A new study from Edith Cowan University has unveiled the potential of acupuncture therapy in combating type 2 diabetes, particularly for those with prediabetes.
The research, which delved into numerous studies involving over 3600 individuals with prediabetes, discovered that acupuncture significantly improved key indicators such as fasting plasma glucose, two-hour plasma glucose, and glycated hemoglobin.
Moreover, it was observed that the incidence of prediabetes declined more notably among those who underwent acupuncture therapy.
Min Zhang, the lead researcher and a PhD candidate, highlighted the promise of acupuncture as an additional measure to prevent diabetes, a condition projected to impact 11% of the global adult population.
With the International Diabetes Federation estimating nearly 1.3 billion people having diabetes or prediabetes by 2045, the study’s findings are particularly significant.
Zhang emphasized that while 93% of individuals with prediabetes are likely to develop type 2 diabetes within 20 years, prediabetes can be reversed with lifestyle changes.
However, maintaining these changes long-term can be challenging, making the case for alternative, non-pharmacological treatments like acupuncture.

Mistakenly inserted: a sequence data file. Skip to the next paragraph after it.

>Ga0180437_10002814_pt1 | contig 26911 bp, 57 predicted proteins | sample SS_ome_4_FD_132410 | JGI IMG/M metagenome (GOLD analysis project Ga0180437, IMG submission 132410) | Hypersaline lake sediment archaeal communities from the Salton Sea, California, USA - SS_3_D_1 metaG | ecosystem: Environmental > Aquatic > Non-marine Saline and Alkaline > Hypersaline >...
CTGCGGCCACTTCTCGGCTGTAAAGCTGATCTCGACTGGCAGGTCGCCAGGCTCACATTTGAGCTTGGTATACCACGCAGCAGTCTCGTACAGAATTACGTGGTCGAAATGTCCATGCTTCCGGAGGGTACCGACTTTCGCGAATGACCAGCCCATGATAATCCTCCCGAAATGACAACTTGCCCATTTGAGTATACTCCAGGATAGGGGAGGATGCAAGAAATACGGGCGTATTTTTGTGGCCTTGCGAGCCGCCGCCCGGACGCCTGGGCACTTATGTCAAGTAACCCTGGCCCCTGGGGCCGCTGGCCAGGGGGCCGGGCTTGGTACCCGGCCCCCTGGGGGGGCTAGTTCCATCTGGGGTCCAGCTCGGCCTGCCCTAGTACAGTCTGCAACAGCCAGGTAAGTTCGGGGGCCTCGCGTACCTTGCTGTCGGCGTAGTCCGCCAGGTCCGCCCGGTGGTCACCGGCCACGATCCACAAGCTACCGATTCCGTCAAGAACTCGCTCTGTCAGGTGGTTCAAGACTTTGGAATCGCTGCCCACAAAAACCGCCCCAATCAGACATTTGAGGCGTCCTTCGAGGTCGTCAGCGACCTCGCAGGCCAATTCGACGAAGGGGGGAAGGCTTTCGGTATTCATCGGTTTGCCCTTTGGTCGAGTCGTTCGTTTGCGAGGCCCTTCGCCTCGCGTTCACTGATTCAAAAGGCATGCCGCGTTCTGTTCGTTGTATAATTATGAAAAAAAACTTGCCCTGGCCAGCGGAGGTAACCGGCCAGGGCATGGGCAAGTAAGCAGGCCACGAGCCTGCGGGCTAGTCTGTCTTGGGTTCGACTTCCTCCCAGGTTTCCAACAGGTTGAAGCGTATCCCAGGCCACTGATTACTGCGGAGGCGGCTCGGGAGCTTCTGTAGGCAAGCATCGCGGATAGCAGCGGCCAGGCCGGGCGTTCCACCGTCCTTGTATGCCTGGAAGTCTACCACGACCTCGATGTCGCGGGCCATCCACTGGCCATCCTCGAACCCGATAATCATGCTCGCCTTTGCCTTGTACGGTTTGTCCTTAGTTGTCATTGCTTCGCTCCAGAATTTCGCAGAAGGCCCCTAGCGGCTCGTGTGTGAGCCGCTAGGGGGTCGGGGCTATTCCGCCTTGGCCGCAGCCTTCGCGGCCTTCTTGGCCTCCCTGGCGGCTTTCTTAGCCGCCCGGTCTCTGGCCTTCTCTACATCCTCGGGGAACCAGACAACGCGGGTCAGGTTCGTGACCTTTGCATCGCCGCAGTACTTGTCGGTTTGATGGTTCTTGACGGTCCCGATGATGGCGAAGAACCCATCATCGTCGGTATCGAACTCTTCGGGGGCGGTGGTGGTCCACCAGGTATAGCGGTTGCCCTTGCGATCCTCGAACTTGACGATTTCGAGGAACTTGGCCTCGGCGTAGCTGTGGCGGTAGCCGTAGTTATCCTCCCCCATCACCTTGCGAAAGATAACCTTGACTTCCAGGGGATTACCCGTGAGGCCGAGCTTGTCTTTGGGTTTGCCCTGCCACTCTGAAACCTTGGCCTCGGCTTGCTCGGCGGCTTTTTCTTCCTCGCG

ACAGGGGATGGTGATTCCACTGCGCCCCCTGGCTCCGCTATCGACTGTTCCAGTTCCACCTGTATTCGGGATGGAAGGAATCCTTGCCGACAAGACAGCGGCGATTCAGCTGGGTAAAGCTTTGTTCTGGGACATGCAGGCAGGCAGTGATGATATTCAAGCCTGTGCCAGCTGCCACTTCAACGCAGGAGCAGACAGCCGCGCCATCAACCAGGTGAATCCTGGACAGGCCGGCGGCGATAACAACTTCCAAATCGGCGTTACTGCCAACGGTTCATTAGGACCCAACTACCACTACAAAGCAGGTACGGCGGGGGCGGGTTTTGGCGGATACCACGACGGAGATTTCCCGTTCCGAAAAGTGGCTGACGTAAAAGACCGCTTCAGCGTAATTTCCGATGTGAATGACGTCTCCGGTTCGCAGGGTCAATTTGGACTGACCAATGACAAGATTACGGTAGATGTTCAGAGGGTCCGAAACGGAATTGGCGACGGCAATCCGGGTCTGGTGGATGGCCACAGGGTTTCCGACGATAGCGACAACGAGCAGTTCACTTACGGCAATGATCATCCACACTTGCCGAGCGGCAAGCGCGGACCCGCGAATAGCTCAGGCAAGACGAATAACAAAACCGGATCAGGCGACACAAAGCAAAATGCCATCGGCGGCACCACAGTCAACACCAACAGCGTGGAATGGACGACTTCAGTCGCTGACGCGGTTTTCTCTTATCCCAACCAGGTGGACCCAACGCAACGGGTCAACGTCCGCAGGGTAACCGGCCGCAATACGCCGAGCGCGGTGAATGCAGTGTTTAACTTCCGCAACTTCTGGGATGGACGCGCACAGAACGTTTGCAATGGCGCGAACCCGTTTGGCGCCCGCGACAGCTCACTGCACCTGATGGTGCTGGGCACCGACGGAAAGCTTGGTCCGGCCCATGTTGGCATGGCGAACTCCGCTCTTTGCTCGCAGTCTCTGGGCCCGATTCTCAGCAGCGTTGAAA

The study also underscores acupuncture’s holistic approach, addressing not only blood sugar levels but also associated factors like sleep issues, high blood pressure, and stress.
This broad spectrum of benefits positions acupuncture as a comprehensive treatment option that can help balance life aspects contributing to diabetes risk.
Importantly, the term “acupuncture therapy” encompasses a variety of acupoint stimulation techniques, including light and electric pulses, and extends to other traditional Chinese medicine therapies like moxibustion. This is a crucial consideration, especially for diabetic individuals who may have skin issues that make needle use less ideal.
The research, published in Holistic Nursing Practice, calls for more studies into acupuncture’s role in diabetes management.
With many individuals with prediabetes being asymptomatic and at risk of developing diabetes within a short period, the need for effective preventive measures is pressing.
This study serves as an important reminder that interventions for prediabetes should be viewed as investments in health, rather than expenditures.
As Zhang aptly puts it, “the best time to prevent type 2 diabetes is now,” highlighting the urgency and potential of integrating therapies like acupuncture into diabetes prevention strategies.
If you care about diabetes, please read studies that not all whole grain foods could benefit people with type 2 diabetes, and green tea could help reduce death risk in type 2 diabetes.
For more information about diabetes, please see recent studies about unhealthy plant-based diets linked to metabolic syndrome, and results showing Mediterranean diet could help reduce the diabetes risk by one third.
The research findings can be found in Holistic Nursing Practice.
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